BB: We talk about what it could be. But like you said, it's a lot easier to wait and see what it is. Instead of waste time on 10 different forecasts and then figure out which one it actually is. We've practiced in wind all year.
Q: What do you remember about Ted Karras and the impact he had here in his time with you?
BB: Great, yeah. Ted's - all positive. Came in as a rookie, worked hard. Got bounced around a lot but he hung in there. Was on the practice squad for a short time, I think his second year. David [Andrews] got hurt, started at center all year. Tough, good energy, smart, plays hard, always plays with high effort.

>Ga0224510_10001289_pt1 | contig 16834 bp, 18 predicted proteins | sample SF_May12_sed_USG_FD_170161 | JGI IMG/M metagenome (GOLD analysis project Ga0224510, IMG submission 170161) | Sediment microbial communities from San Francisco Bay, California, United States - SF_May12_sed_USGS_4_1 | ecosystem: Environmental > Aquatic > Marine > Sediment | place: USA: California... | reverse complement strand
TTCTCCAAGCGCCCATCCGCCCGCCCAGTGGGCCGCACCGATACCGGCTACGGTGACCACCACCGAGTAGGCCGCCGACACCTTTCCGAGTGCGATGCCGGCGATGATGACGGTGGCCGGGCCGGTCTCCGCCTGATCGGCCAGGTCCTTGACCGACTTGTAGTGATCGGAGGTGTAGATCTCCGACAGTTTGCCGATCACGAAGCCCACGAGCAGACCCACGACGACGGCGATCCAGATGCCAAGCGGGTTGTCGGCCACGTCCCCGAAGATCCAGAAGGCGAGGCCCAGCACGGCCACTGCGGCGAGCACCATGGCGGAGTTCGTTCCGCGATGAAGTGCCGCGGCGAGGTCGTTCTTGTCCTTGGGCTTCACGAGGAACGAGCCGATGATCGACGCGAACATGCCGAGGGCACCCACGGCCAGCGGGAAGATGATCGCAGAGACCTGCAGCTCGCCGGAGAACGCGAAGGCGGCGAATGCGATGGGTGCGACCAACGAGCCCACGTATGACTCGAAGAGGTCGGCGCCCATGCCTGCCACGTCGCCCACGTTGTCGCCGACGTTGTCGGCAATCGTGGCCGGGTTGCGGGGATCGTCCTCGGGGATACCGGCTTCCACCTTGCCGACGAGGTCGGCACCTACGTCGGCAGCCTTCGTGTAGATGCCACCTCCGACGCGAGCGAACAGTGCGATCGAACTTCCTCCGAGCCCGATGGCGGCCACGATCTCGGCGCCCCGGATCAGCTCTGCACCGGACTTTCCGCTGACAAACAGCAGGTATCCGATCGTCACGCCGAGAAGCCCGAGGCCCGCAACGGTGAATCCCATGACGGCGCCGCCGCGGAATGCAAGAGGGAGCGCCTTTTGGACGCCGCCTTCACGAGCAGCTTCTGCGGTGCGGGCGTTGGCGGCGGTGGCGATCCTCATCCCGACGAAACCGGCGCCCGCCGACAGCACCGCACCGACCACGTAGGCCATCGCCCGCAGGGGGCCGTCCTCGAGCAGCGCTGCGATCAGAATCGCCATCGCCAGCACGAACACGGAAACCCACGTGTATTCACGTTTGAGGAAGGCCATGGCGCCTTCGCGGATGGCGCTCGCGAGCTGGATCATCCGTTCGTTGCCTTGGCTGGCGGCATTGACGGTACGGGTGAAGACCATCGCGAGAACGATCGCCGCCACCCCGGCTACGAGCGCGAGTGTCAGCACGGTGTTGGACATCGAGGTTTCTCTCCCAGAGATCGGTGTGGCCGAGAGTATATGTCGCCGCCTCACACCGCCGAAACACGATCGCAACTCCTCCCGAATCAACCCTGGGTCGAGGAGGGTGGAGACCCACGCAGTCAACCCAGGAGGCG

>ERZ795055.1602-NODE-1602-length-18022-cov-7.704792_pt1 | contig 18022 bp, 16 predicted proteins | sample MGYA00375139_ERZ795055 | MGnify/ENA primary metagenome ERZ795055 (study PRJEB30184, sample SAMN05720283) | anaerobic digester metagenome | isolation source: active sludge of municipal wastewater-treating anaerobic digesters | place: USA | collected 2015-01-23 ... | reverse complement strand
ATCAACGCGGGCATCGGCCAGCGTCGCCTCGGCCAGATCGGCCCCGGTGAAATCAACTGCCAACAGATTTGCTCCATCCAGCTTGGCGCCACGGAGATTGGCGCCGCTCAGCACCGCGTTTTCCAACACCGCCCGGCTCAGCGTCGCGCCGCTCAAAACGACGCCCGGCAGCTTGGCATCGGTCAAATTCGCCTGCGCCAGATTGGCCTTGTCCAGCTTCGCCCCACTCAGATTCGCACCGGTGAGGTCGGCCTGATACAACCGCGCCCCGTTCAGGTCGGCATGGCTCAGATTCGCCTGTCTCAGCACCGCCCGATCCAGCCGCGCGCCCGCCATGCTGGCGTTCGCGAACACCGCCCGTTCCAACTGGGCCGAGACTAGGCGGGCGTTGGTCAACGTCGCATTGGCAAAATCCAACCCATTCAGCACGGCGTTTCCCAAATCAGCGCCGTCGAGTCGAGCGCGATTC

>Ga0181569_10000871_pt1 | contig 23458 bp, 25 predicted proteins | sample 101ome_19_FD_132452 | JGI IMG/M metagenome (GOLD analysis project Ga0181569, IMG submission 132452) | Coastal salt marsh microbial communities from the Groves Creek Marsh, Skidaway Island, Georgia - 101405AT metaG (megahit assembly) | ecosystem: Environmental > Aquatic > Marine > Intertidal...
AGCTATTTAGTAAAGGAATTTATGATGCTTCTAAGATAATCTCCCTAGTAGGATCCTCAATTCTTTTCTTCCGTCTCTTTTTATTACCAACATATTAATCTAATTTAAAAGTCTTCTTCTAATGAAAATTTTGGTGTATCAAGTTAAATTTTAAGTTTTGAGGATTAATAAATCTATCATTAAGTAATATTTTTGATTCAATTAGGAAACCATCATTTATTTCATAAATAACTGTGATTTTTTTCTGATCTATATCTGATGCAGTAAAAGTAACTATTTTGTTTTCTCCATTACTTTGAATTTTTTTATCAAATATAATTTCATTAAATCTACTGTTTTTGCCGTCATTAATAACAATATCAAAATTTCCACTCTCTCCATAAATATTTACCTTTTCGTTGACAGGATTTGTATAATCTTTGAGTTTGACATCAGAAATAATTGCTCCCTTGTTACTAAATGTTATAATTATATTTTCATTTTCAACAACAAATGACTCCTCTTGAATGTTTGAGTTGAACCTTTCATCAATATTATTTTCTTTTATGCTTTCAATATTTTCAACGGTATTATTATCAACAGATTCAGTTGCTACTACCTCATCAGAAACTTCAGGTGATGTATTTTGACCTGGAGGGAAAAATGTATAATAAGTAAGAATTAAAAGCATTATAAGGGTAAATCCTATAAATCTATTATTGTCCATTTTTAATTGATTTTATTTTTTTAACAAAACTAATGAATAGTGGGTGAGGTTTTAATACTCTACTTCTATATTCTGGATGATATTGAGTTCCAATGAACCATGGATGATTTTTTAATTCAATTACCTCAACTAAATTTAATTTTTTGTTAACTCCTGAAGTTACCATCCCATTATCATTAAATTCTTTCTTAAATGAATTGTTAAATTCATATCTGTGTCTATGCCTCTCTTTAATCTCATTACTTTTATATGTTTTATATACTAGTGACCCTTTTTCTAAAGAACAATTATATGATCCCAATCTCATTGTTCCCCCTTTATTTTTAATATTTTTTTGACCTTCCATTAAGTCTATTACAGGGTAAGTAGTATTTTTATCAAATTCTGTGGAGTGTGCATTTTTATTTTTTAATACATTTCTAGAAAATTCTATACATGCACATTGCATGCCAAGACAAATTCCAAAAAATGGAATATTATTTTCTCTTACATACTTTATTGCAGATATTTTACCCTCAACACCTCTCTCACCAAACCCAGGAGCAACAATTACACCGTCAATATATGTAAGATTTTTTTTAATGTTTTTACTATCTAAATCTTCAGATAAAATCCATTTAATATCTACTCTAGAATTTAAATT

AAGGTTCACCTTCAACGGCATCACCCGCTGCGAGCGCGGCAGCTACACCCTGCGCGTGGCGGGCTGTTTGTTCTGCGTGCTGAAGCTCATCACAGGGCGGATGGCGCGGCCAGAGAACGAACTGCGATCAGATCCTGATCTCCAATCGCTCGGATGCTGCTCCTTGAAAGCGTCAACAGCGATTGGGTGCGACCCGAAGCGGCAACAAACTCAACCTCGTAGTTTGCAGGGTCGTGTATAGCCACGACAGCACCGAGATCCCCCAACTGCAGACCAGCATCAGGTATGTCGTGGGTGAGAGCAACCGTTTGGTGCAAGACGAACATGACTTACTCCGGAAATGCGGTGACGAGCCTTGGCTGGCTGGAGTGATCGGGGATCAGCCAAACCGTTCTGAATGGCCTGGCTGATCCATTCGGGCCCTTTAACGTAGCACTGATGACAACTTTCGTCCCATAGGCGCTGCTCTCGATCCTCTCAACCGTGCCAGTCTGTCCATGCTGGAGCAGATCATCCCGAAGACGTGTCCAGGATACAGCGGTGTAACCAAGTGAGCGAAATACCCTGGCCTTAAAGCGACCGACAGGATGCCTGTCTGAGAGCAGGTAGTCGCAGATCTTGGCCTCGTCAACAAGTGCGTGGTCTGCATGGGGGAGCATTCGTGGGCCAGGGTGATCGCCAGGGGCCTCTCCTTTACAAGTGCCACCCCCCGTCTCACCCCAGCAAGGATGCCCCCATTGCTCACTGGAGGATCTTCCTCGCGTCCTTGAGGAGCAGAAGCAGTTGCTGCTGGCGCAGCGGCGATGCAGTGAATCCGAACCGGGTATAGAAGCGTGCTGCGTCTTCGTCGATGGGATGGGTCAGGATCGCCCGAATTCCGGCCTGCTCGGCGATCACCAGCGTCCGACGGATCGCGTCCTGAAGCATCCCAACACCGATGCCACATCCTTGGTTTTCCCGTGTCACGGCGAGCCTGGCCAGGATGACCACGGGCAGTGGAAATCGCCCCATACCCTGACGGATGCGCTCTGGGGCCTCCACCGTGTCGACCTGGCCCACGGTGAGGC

Q: One thing he said this year is that he learned how to be a leader here because there are so many leaders in that locker room. Is that something you could kind of see that personality from Ted, grow and develop in terms of becoming you know he's a captain there now?
BB: He's got a very positive personality. Every day big smile on his face ready to go. But working hard. He smiles and he works hard. Smiles when things aren't going good, but looks forward to the next play. He doesn't dwell on anything negative in the past. He's happy when he wins. He looks ahead to the next opportunity if things don't go as well. He's got a great outlook.
Q: I think the first thing you mentioned yesterday when we asked you about [Joe] Burrow was toughness. Why is that an important characteristic for that position?